That would be essentially a stay-at-home order where we go out for the essentials. And maybe it's something where we have schools in session, schools are fully masked, but we then limit all extracurricular and sporting activities after school. I don't think it has to look like a complete all or nothing. This doesn't have to be a full lockdown, but we have to stop the social interactions that are leading to transmission of this virus and just perpetuating the ongoing spread.

CB: What difference would these measures make? Especially since there are other places like the Navajo Nation and Europe where stricter measures were instituted that are still seeing another big spike right now.

ES: Yeah, and what you're seeing in Europe is that they're going back to a full lockdown. What that would look like here in Utah is that we would institute that, and it would be a temporary pause that would allow the community transmission rate to come down significantly. It wouldn't go to zero, but it would come down dramatically. Give our hospitals a break, and then go back to our standard public health measures, monitor the rise in cases as we go through the winter, and then potentially have to reinstitute another pause in order to bring the cases back down sometime in the future.

This may be something where we just have to institute these temporary pauses, these social pauses, where we are limiting our contacts in order to really control this pandemic until we have further vaccines available. Until we have more advanced therapeutics and also an increase in testing.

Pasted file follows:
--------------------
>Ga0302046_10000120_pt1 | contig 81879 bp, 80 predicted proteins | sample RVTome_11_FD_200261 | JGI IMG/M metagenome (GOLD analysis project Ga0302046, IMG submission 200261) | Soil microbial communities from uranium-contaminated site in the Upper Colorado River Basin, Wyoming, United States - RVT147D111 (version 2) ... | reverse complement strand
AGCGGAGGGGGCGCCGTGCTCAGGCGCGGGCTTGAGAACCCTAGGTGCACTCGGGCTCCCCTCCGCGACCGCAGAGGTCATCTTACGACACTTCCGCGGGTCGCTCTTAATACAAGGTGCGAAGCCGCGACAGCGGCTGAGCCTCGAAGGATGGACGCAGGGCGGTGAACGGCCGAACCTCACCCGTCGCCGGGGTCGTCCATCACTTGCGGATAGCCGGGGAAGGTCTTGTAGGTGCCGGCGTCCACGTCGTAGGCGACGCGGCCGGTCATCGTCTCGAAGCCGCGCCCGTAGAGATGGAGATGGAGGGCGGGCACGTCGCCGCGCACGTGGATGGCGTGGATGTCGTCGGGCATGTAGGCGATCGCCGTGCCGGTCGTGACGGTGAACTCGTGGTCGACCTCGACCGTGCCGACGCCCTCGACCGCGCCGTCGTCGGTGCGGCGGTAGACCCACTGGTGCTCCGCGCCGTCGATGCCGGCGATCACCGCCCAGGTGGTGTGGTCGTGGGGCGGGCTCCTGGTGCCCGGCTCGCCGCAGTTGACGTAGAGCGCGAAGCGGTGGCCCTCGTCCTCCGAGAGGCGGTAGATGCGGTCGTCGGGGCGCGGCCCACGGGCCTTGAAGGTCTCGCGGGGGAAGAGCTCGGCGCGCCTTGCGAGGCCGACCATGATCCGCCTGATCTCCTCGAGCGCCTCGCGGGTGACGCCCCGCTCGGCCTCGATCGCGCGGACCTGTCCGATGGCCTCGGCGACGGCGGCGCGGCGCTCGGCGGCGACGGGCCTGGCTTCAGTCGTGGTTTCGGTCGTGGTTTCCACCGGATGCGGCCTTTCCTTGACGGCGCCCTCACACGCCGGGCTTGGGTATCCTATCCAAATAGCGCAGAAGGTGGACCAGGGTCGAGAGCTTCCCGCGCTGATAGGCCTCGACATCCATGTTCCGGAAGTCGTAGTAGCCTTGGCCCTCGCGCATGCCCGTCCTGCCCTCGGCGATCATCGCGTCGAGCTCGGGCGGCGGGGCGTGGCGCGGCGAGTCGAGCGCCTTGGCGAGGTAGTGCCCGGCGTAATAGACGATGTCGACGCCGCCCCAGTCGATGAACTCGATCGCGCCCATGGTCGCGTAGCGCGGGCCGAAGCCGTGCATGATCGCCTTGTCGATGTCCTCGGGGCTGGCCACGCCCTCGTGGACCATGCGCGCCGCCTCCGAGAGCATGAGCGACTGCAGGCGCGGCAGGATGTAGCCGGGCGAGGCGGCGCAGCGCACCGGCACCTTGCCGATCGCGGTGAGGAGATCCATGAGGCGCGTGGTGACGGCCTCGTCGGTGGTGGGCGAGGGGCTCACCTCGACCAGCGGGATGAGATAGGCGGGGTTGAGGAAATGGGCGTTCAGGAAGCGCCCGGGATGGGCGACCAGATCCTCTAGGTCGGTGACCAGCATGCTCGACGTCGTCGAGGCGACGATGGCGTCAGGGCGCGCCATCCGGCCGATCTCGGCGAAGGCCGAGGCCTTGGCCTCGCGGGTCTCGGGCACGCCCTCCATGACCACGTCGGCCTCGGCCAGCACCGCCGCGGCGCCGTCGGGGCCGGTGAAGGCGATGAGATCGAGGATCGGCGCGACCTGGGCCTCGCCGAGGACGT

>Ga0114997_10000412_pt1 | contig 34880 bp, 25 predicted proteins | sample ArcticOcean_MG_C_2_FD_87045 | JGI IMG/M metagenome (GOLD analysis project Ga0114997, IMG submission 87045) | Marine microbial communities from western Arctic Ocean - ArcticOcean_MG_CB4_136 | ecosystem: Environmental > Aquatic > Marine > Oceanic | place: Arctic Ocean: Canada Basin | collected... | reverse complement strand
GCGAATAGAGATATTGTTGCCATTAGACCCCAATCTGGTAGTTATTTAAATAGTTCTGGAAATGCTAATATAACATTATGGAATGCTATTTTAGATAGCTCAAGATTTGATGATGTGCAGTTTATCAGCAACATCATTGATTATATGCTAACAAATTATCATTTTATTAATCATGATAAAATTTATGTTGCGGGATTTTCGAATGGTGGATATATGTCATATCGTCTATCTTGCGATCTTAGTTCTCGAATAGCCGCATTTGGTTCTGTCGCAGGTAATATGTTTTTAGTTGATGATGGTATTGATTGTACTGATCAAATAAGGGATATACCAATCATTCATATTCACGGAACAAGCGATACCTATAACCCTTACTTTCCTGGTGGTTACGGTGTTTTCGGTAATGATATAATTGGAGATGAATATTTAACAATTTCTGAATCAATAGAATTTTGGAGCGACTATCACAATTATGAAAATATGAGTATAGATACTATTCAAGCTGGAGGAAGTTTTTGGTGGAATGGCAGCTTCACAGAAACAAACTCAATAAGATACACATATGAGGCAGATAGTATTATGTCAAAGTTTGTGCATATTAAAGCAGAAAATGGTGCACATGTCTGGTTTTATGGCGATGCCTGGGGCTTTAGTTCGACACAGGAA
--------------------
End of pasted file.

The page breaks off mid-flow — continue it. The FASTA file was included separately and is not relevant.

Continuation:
CB: How do you figure economic impacts into a two-week pause?

ES: This would potentially be very beneficial to the economy. What will happen if we continue on this pace, is that businesses will have to close. Large businesses will have large populations of their workers getting sick. And really, what a pause would do [is] allow us to get back to a lower community transmission rate to allow businesses to stay open, especially as we go through the holiday season. In terms of the commercial sectors, Thanksgiving to Christmas is one of their biggest seasons. This is not the time for us to have very high levels of community transmission.

CB: What would you say to people as they make their plans for family gatherings this holiday season?

ES: Family gatherings are going to be really, really hard. Right now with this high level of transmission, our recommendation is to limit your family gatherings to immediate family members that live in your home. If you are bringing family members into your home from other places here in Utah, you're going to put yourself at risk and we're going to see increased spread. There are ways you can mitigate this, but that's going to include masking in the house, limiting your gatherings to less than 10, ideally eating outside if possible. But really, I think the focus should be on reducing the level of transmission in the communities before we get to Thanksgiving.